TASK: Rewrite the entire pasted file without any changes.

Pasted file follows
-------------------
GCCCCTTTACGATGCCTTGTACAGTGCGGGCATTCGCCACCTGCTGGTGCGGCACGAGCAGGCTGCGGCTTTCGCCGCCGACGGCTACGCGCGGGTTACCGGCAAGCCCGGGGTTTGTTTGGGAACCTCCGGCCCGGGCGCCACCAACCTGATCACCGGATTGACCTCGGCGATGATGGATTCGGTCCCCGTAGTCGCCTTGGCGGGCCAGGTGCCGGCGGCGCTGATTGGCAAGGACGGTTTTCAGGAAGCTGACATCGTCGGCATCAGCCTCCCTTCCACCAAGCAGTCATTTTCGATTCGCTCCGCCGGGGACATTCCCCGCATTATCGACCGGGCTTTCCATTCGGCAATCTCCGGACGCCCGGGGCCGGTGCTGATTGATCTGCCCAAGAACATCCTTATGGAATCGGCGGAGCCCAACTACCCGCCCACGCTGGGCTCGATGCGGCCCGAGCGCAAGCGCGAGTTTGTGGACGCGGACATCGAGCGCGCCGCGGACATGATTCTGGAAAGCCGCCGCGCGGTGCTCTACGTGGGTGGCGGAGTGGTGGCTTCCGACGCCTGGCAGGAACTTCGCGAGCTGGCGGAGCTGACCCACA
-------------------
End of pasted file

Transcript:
GCCCCTTTACGATGCCTTGTACAGTGCGGGCATTCGCCACCTGCTGGTGCGGCACGAGCAGGCTGCGGCTTTCGCCGCCGACGGCTACGCGCGGGTTACCGGCAAGCCCGGGGTTTGTTTGGGAACCTCCGGCCCGGGCGCCACCAACCTGATCACCGGATTGACCTCGGCGATGATGGATTCGGTCCCCGTAGTCGCCTTGGCGGGCCAGGTGCCGGCGGCGCTGATTGGCAAGGACGGTTTTCAGGAAGCTGACATCGTCGGCATCAGCCTCCCTTCCACCAAGCAGTCATTTTCGATTCGCTCCGCCGGGGACATTCCCCGCATTATCGACCGGGCTTTCCATTCGGCAATCTCCGGACGCCCGGGGCCGGTGCTGATTGATCTGCCCAAGAACATCCTTATGGAATCGGCGGAGCCCAACTACCCGCCCACGCTGGGCTCGATGCGGCCCGAGCGCAAGCGCGAGTTTGTGGACGCGGACATCGAGCGCGCCGCGGACATGATTCTGGAAAGCCGCCGCGCGGTGCTCTACGTGGGTGGCGGAGTGGTGGCTTCCGACGCCTGGCAGGAACTTCGCGAGCTGGCGGAGCTGACCCACA